Staff picks: What we’re reading this summer

Woman reading a book on the beach
Woman reading a book on the beach (travnikovstudio / iStock / Getty Images Plus)

They say that great readers make great writers, and we at the JT like to think our writing is at least pretty good. Here’s what we’ve been reading this summer.

“Spinning Silver”

By Naomi Novik

Armed with my new library card, I recently picked up a copy of “Spinning Silver” from the Enoch Pratt Free Library.

“Spinning Silver” is a retelling of the Grimm brothers’ fairy tale “Rumpelstiltskin.” This version follows three young women in a fantastical Eastern European land. One of those women is Miryem, the daughter of a poor Jewish moneylender. One day, Miryem decides to take over her father’s business. She is incredibly successful and brags to her mother that she can turn silver into gold. But she is overheard by the king of the Staryk, a race of fae creatures who torment the humans. The other two women the book follows are Wanda, Miryem’s family’s servant, and Irina, the daughter of a duke.

One of the most intriguing parts of this novel is how it reclaims Jewish stereotypes. Fairy tales are rife with antisemitism and Jewish-coded villains. In Miryem’s case, her Jewish community gives her strength, and her powers derive from her superb skills as a moneylender and a businesswoman.

I thought “Spinning Silver” was a fun read, and I raced through it. It’s definitely a great pick for anyone who likes fantasy novels or fairy tales.

— Selah Maya Zighelboim, editor

“Waiting for Godot”

By Samuel Beckett

While looking for an extra option with which to while away the summer hours, I picked up a copy of Samuel Becket’s 1953 play, “Waiting for Godot: A Tragicomedy in Two Acts.”

The plot focuses on a pair of impoverished and irritable vagrants whose long friendship has taken a turn for the grouchy, waiting outdoors for someone, or something, they think may be called Godot. Neither is sure what time Godot is coming, or if it’s coming that day, or the next day, or if it came yesterday, or if they are waiting in the spot where they are supposed to be waiting, or even what day it is at that moment or where they were and what they were doing yesterday. While passing the time, they discuss scripture, tell bawdy jokes, complain about the turnips and the carrot they have to eat and consider hanging themselves for the thrill of it.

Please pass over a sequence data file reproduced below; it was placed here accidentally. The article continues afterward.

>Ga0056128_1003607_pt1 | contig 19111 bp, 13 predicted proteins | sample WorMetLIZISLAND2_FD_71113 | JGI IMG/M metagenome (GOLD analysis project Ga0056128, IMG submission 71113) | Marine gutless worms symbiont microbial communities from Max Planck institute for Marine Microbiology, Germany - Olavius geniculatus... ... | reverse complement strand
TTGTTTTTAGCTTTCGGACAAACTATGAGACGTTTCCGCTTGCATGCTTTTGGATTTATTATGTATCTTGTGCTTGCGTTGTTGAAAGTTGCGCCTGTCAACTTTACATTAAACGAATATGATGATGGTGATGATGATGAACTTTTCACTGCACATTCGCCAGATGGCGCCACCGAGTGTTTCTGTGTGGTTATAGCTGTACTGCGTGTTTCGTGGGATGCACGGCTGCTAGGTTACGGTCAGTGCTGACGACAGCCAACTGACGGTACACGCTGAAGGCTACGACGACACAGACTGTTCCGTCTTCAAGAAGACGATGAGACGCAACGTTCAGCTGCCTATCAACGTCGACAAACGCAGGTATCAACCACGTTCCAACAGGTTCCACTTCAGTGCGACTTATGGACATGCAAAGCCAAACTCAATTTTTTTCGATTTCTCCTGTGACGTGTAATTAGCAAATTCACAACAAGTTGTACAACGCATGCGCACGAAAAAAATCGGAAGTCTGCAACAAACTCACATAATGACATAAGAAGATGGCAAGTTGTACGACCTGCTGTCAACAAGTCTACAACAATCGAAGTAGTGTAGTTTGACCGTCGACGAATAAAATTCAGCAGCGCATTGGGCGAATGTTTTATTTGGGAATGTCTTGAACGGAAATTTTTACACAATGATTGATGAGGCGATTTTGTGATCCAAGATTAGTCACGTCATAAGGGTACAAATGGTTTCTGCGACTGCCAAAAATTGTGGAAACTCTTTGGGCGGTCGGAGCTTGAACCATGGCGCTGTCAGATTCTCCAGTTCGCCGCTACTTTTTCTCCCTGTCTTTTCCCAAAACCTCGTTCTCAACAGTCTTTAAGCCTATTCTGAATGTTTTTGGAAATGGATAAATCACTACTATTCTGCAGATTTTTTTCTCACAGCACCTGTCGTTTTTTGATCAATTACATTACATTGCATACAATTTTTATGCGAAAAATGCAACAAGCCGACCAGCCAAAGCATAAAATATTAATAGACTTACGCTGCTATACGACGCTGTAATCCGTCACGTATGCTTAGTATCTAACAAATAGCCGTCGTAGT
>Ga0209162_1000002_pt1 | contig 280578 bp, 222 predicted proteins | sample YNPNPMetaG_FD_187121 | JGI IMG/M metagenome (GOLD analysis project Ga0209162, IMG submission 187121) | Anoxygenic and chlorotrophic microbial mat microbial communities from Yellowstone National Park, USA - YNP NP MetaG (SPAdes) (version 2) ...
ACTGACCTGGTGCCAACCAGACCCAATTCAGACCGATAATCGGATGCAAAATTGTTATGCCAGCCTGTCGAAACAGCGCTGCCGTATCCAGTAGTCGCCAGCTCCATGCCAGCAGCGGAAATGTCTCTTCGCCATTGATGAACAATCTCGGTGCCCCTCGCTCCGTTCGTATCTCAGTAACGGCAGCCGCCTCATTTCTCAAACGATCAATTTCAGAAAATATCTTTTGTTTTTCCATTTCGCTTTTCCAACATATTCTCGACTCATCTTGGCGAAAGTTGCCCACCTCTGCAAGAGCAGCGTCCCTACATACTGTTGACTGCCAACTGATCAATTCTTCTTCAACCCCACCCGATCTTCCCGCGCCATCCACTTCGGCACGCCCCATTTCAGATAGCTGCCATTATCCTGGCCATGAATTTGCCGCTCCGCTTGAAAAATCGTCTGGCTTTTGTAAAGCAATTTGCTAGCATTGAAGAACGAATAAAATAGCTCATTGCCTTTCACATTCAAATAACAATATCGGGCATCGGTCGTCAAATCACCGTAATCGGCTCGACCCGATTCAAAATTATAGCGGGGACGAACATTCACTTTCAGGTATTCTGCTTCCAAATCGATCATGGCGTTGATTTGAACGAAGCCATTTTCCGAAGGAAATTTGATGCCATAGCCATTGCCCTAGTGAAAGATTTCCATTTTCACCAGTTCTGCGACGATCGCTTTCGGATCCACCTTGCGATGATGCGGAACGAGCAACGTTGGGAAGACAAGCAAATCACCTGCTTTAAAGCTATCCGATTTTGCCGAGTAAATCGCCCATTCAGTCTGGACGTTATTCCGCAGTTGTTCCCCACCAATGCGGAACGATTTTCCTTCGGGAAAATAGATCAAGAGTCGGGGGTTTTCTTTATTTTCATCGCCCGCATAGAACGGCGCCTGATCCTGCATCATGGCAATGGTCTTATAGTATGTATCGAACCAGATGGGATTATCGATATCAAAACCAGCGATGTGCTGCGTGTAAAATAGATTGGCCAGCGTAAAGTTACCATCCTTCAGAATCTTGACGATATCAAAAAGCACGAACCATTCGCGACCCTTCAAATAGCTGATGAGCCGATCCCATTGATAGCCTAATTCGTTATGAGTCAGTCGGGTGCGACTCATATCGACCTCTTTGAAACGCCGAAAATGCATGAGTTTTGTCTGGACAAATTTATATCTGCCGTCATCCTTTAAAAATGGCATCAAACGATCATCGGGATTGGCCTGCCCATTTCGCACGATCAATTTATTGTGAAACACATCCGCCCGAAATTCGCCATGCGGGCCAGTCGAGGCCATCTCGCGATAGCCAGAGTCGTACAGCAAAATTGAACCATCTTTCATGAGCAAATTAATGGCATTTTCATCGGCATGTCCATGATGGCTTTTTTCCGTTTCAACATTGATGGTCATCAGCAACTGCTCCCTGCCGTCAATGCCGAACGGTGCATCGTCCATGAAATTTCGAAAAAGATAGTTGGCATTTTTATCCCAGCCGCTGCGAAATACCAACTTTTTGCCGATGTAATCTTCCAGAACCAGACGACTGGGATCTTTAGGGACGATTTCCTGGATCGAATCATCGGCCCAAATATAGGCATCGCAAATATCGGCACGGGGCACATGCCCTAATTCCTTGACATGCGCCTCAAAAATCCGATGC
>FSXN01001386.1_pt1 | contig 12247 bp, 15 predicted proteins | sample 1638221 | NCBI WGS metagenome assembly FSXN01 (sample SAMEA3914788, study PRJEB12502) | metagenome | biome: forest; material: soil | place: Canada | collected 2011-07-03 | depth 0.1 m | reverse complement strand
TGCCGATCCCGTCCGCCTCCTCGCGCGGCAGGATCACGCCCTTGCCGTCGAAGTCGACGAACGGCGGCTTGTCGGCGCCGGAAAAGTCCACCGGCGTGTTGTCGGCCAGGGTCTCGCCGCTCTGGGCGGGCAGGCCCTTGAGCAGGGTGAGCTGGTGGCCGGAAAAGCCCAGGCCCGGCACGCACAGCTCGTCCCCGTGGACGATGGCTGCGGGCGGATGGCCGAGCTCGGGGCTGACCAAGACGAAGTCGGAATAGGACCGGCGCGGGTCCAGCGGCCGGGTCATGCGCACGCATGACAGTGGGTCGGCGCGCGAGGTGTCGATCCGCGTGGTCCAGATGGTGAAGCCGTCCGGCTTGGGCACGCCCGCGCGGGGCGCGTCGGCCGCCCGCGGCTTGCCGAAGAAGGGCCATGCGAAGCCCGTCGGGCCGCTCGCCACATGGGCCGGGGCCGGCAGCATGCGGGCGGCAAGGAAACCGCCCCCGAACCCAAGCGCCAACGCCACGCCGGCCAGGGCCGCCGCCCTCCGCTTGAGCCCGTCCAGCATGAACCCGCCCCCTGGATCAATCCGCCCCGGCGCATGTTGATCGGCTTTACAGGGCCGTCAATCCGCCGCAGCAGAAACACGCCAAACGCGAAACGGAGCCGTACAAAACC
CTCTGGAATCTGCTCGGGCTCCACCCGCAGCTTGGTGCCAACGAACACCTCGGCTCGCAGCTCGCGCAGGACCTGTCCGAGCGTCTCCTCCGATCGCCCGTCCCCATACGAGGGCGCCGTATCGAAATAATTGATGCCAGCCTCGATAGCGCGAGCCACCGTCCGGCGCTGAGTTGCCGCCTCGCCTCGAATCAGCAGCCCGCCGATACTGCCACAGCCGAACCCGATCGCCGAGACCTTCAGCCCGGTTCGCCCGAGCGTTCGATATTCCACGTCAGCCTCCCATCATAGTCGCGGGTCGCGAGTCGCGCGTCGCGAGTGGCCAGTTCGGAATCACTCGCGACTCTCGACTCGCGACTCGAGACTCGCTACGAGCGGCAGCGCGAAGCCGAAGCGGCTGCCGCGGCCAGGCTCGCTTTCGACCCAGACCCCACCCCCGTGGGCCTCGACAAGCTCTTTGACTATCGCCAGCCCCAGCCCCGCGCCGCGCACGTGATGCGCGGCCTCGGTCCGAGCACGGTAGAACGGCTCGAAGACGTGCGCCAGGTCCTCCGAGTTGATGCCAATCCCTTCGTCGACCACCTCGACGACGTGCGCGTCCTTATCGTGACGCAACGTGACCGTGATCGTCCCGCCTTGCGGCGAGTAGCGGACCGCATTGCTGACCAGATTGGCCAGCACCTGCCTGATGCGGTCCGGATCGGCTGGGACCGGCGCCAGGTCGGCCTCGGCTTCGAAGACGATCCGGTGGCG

All in all, not a bad read for someone looking for the road less traveled.

One last note, while at first I considered ordering a copy from Amazon, in the end I decided Mr. Bezos already has more than enough funding for his rocket ships, so I picked one up at the local library instead.

— Jesse Berman, staff writer

“The Emperor of All Maladies”

By Siddhartha Mukherjee

Like most young people, I am on a continuous search for the perfect future career. While I know that I love to write, I’m not quite sure what profession I truly belong in. Recently, when I met a really cool oncologist, I decided that I was going to medical school. After talking with him for a few minutes, he noted that if I was thinking about oncology, I should read Siddhartha Mukherjee’s Pulitzer-Prize winning biography, “The Emperor of
All Maladies.”

Even though my dreams of medical school probably lasted about the same length of time it took you to read the title of this issue, the book was incredibly fascinating. You do not have to know anything about cancer or medicine. Also, if you’re scared of blood and other bodily functions, don’t worry; Mukherjee doesn’t delve into too many of the gory details.

“The Emperor of All Maladies” takes you on a journey from one cancer patient to the next. This book tells true patient stories while readers learn the ins and outs of different types of cancer. Cancer can be a scary word, but maybe part of the fear is that most people don’t know anything about it.

As I turned the pages, I felt like I was living through each challenge alongside the patients. The book was not a barrel of laughs, but if you are ready for something serious and intriguing, I highly recommend “The Emperor of All Maladies.”

— Shira Kramer, intern

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